So when life’s storms assail us
And life’s comforts cease
We can trust in Yeshua
And He will give us peace

Passover Stories

Hurray! It is that time of the year again. Spring has come, the weather has changed, flowers have bloomed, and Passover is here! For me and my siblings, all sorts of wonderful memories are associated with this fun biblical festival.

It says in the Bible that we are to recount the things Yehovah did in Egypt, and this year, we recounted the Exodus by doing creative writing assignments. I, of course, was very happy to write. Since I enjoy writing so much, I was commissioned to write two stories, one about what it would have been like to live during the plague of pestilence and one about what it would have been like to live through the final plague, the death of the first-born. I want to share them both with you.


The Plague of Pestilence

Early one day, I stepped out of my home, thinking of all of the plagues we in Egypt had endured. I shuddered as I remembered what I had heard this morning just before Father left. He told Mother that Mosheh had gone to visit Pharaoh. That could only mean one thing–another plague was headed our way. I pet one of our cows, who was laying sleepily on the ground, as I left, skipping cheerfully away to the Nile to play with the other girls my age.

When I came back later that afternoon, I looked at the cow I had pet earlier. He was dead. Then I looked around at our other animals. They were all dead. They had all died in one day. They stunk. It was one of the most disgusting things I have ever seen. I gave a shriek and ran into the house. “Mother!” I yelled. “The animals, they all died!”

“Yes,” Mother nodded solemnly. “It is another plague.”

“Why?” I asked. “Aren’t the gods supposed to protect the animals?” Mother looked at me blankly and answered not a word.


The Death of the First-born

One hot Egyptian day, Abba came into the house carrying a little lamb! Can you believe it? It was so small, soft, and cute. Yerachmiel, my brother, told me that the lamb was only one year old! Havah and Sarah, my sisters, and I all were cooing over the lamb.

“What is he doing in here, Abba?” Sarah asked.

“Mosheh said that every family should take a lamb and slaughter it in a few days. That way we will be safe from the next plague,” Abba answered. I wondered what the next plague would be, but I was too sad and surprised to ask.

“We’ll have to kill the lamb?” asked Havah, her brown eyes bulging from her thin face. Sarah and I stared wordlessly at Abba.

“Yes, we will have to,” Abba said, A sympathetic but stern look crossing his severely sunburnt face.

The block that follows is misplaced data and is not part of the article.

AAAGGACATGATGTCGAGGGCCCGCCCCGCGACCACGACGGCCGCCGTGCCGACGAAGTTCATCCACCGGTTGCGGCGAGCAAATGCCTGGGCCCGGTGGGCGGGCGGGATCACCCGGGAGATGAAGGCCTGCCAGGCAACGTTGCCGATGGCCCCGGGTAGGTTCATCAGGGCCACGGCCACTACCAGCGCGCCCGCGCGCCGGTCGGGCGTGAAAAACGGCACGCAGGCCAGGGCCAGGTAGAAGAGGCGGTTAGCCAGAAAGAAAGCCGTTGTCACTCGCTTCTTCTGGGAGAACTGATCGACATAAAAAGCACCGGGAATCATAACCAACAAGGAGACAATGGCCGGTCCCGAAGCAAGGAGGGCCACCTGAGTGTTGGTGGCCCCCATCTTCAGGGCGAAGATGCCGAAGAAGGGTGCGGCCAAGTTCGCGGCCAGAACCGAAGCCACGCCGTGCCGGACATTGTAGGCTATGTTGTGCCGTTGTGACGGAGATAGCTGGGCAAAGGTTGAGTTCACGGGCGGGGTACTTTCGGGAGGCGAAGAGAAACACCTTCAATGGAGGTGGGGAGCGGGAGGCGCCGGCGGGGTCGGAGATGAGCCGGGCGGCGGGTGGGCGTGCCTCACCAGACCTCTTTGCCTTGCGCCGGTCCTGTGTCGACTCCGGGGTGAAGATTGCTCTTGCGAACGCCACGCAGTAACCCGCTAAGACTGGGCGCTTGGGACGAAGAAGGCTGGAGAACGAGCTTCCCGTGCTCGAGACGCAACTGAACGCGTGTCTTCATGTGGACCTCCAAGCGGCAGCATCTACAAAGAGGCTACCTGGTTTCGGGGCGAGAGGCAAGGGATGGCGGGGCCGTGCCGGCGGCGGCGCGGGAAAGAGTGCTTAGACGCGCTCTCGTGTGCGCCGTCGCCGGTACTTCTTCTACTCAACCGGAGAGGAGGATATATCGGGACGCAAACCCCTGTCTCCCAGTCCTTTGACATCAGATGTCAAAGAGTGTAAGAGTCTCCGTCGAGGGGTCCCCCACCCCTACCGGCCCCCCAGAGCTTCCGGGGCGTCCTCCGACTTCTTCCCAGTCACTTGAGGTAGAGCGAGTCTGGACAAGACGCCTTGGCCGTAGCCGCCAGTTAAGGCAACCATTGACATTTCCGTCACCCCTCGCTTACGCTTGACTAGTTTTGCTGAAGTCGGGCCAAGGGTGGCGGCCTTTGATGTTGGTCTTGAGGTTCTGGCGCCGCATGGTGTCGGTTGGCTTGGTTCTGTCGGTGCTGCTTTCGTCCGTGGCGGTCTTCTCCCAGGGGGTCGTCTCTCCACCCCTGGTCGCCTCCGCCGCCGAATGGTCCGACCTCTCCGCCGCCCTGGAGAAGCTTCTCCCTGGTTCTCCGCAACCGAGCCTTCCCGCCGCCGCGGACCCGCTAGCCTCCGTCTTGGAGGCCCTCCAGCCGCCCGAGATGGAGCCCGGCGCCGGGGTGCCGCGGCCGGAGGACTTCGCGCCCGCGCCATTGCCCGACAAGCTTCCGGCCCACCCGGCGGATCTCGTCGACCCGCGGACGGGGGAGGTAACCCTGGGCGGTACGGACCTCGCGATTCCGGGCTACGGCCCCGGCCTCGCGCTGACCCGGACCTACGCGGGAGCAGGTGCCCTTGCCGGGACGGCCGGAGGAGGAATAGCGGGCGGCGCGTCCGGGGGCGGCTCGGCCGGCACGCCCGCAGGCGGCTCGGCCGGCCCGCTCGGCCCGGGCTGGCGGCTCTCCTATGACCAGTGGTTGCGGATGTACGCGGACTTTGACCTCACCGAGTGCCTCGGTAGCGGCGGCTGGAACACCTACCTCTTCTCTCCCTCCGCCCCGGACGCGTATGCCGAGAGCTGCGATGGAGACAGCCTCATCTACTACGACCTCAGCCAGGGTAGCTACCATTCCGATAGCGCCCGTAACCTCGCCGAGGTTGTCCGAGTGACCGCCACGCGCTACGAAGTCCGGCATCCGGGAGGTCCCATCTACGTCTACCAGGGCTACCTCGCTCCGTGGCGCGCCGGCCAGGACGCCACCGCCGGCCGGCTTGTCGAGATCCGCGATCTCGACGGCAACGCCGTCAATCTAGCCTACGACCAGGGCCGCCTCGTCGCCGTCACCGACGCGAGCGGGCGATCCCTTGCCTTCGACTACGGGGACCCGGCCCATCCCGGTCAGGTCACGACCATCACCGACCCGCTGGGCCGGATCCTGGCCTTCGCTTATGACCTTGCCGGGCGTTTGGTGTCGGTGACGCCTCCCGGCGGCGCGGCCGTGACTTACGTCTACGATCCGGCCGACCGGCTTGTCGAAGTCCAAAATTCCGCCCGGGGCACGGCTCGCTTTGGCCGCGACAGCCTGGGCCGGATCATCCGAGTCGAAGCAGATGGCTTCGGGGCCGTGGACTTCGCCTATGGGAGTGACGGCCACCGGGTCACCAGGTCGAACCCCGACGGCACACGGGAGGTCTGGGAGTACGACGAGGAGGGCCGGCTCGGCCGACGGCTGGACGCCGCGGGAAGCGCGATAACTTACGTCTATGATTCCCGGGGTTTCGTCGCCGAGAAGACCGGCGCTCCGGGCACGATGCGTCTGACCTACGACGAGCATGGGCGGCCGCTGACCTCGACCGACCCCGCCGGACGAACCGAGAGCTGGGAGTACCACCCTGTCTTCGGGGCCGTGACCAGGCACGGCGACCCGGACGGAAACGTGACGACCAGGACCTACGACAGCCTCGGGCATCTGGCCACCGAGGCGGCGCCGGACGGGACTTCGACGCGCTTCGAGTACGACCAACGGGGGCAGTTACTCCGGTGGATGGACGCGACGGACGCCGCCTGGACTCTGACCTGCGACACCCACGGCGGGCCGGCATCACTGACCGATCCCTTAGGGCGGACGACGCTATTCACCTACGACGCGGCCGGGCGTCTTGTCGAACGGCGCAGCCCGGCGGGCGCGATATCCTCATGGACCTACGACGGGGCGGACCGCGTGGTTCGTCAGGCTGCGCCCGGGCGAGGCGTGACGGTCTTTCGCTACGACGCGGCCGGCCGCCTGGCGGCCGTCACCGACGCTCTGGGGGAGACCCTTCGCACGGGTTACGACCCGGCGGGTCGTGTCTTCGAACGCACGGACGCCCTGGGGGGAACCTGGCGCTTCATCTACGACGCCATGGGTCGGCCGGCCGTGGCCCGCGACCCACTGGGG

“But why, Abba?” Sarah asked.

“It is what Mosheh said to do,” Abba said. All of us girls glanced nervously at each other.

“Then I guess we had better do it!” Ima called. She was right. Yehovah punished everyone who did not obey Mosheh, because if you do not obey Mosheh, then you do not obey Yehovah because Mosheh says what Yehovah wants us to do.

For the next few days the lamb was in the house with us. He jumped on our table, he ate some of our food, he lay by the fire with us while Abba told us stories of Canaan, the Promised Land, and he was ready to play with us when we children had a spare moment. Somehow we found a lot of spare moments, even though we were extremely busy.

After the lamb had been with us for two days, Ima and Sarah went out to visit all of our Egyptian neighbors. “Mosheh says that we are to ask the Egyptians for objects of silver and gold,” Ima explained.

“I doubt that they will give us anything,” I scoffed, rolling my eyes.

“We will see,” Ima said in a very interesting tone.

Later that evening Ima and Sarah came back with baskets loaded with silver and gold. Sarah, Havah, and I danced around our house singing, “We are rich now!” It was a lot of fun!

The day after that, Abba came back from working for Pharoah. He was sweating and hot, so Ima got him a cup of water. Then he turned to Yerachmiel and said, “It is time.” A somber look crossed his face as he set down the empty cup and headed back out of the door, Yerachmiel following behind. A sudden, sinking feeling came upon me. I had never felt that before. I moved slowly toward the corner of our small home. Havah ran over to my side and tugged on my worn dress.

“Rina,” she said, a deep sadness filling her beautiful eyes.

“Yes, Havah?” I said, stroking her knotted brown hair.

“Is Abba going…” She whispered, her lips quivering, “to kill the lamb?”